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Smokey Joe's Café

Chet Walker directs and choreographs the celebration of Leiber & Stoller with a little help from The Coasters.

Seth Danner and Erin McGrath in Smokey Joe's Café, directed by Chet Walker, at Long Island's Gateway Playhouse.
(© Jeff Bellante)

For the most part, Smokey Joe's Café is nothing new — and that's exactly what people love about it. A tribute to songwriters Mike Leiber and Jerry Stoller, the musical is an ode to rock 'n' roll standards of the late '50s and early '60s, offering audiences a delightful throwback with modern theatrical accoutrements. Despite its old but beloved material, the current incarnation at Long Island's Gateway Playhouse is unique in its originality and its stars. Its talented and charismatic cast and creative team make for a distinctive experience as the show enters its 20th anniversary national tour.

Smokey Joe's Café has the distinction of being the longest-running musical revue on Broadway, and it loses little appeal in its regional form. With no plot or logical progression to 40 numbers such as "Jailhouse Rock" and "Love Potion #9", it's easy to take liberties with the choreography, sets, and costumes. Tony nominee Chet Walker (Pippin) directs and choreographs with great aplomb. Though there are few dance numbers until the performers are well into the first act, when they do arrive they pack punch and charisma. In "Shoppin' for Clothes," performers Nik Alexzander, Robert Fowler, Malcolm Armwood, Seth Danner, and Jody Reynard tell a story sans lyrics, using dress dummies as dance partners.

Walker's inventive hand is most evident in diddies such as "Keep On Rollin'," when the aforementioned barbershop quartet sings their way through the chords, simultaneously using suitcases, shopping bags, and their own thighs as instruments. His direction is at its peak with "Poison Ivy," when his performers don white gloves, humorously itching their way through the music. The lyrics to every song come across because of Walker's clear vision of what the numbers are meant to convey, and are, in turn, expertly executed by the players.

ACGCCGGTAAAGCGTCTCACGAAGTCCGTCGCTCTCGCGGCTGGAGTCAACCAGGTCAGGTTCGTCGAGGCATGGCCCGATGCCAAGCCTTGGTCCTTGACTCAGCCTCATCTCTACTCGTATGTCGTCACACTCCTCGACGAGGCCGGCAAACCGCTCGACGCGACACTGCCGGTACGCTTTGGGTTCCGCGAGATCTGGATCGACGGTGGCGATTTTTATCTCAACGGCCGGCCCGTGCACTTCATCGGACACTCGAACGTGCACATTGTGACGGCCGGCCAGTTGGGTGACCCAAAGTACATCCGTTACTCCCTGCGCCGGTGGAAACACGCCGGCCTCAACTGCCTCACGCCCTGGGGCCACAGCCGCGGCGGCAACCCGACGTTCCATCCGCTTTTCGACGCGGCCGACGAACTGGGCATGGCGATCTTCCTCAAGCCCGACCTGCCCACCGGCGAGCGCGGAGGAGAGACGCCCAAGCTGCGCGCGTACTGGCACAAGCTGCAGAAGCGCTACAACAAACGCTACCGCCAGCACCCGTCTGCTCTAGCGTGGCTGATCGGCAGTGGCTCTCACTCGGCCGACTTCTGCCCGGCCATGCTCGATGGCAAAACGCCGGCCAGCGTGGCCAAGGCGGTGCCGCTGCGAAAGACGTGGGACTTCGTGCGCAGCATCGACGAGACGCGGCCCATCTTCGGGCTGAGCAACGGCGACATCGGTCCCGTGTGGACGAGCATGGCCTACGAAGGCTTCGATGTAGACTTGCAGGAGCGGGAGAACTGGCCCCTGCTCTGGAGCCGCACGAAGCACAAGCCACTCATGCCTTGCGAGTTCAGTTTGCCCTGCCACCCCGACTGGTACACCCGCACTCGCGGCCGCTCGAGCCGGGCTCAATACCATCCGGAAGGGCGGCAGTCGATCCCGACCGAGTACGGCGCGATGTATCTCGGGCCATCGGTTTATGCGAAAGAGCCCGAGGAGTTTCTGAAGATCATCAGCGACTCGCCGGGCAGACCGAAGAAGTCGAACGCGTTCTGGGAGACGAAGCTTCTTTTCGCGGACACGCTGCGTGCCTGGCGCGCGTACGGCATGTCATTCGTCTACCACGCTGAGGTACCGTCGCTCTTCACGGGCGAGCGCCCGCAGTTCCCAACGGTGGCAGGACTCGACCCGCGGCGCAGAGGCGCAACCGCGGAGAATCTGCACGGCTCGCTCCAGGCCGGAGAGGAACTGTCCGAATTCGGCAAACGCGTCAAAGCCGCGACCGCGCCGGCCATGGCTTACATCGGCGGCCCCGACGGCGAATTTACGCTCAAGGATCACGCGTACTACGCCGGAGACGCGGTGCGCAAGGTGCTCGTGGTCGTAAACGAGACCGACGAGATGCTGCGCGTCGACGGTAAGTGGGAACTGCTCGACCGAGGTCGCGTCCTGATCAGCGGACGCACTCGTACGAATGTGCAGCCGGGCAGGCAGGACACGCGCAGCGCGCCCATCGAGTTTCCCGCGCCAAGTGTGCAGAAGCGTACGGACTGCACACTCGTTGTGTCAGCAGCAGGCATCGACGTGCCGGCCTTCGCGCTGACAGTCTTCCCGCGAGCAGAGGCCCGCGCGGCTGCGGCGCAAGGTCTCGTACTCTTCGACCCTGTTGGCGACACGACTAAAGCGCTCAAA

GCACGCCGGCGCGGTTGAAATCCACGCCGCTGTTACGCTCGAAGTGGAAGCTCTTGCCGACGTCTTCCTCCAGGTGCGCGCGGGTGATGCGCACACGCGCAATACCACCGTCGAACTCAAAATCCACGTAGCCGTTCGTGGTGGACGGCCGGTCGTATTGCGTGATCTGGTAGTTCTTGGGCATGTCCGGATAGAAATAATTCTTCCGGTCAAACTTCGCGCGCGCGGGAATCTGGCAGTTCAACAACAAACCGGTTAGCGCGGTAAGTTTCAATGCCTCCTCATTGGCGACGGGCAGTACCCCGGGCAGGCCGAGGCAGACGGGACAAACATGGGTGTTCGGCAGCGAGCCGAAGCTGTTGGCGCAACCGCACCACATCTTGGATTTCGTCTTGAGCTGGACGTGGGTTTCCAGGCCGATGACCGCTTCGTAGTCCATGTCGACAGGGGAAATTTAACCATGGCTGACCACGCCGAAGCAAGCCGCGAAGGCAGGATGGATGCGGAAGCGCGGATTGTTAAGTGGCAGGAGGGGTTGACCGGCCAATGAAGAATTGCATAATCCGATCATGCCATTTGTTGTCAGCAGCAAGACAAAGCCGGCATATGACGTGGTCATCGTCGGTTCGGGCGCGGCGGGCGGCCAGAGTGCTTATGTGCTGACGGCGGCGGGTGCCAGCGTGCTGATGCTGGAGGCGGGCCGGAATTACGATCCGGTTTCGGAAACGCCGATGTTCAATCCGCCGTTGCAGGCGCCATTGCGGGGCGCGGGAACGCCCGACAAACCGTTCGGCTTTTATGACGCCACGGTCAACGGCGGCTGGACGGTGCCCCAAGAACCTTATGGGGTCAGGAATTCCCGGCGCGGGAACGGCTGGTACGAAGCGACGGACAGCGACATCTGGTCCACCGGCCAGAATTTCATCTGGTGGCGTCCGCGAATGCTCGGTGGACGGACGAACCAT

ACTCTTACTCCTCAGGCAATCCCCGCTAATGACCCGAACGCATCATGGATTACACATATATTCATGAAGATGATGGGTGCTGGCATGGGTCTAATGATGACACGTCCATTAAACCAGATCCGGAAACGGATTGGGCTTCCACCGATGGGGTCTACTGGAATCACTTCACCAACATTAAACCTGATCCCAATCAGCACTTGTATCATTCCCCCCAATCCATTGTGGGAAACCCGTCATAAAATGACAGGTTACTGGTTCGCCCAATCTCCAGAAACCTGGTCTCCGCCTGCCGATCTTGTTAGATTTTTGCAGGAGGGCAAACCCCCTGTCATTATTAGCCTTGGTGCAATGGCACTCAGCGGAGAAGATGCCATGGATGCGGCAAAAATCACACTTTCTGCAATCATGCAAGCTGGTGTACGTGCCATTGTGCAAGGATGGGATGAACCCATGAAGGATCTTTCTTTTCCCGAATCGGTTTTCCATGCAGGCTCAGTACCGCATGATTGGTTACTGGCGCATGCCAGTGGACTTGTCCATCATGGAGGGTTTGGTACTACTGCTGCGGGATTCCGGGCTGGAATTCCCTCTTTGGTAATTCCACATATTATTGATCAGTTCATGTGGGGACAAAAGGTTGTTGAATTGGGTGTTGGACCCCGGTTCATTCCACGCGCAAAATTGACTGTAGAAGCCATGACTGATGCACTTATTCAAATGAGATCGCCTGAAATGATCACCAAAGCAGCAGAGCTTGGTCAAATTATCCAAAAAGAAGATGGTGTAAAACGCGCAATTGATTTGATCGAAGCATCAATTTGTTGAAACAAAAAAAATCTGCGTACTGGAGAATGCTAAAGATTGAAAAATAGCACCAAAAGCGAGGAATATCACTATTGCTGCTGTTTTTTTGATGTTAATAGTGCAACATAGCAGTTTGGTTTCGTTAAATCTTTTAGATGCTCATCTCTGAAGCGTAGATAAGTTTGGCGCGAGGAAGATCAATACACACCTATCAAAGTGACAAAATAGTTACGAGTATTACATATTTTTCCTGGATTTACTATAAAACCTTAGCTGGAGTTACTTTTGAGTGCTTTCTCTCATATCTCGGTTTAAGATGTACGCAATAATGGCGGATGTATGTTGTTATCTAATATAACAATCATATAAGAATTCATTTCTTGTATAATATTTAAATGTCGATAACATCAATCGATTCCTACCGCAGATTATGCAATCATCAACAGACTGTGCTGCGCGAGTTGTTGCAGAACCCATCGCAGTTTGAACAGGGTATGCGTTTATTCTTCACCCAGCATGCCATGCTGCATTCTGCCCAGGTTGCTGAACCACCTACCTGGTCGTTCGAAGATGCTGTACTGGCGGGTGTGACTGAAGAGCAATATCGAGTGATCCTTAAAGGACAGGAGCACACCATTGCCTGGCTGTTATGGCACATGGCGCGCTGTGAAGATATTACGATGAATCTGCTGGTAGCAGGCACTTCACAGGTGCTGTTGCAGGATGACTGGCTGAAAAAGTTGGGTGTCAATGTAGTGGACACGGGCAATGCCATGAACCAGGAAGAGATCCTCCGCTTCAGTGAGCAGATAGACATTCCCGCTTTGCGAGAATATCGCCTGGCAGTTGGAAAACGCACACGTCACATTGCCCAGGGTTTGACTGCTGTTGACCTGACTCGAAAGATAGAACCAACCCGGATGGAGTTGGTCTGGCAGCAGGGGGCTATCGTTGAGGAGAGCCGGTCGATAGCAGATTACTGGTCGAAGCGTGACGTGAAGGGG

Yvette Clark throws just the right amount of sass at Alexzander in Elvis Presley's hit "Hound Dog" and, with a soaring voice that would be right at home on Broadway, Kate McCann envisions what her life might have been in "Pearl's a Singer." Adding to the great talent of the ensemble are headliners (and Rock and Roll Hall of Famers) The Coasters, the group who recorded over 20 Leiber & Stoller songs including "Dance With Me" and "Yakety Yak." Their cohesive voices and the playfulness in their simplistic snaps add just the right vibe to the production. Eddie Whitfield's bass is especially poignant in "Charlie Brown."

Martin T. Lopez's costumes mix contemporary fashion with mod-ish '50s and '60s frocks in subtle, effective style. The layers of fringe on the hot-pink flapper dress in "Teach Me How to Shimmy" add so much excitement to the frenetic number that the costume is almost its own character. Steve Paladie's set is simple and serviceable in its execution, with brightly lit art-deco squares designed to match the color scheme of any given number.

Smokey Joe's Café ends much like it began, on a sweetly soft note with little pomp and even more sentimentality. It is here that Walker seems to lose his edge. In what could potentially have created a huge finale, there's swaying rather than the fever-pitch level of excitement that harkens back to the good old days of rock 'n' roll. But overall, this Smokey Joe's Café is still worthy of everyone's shimmying.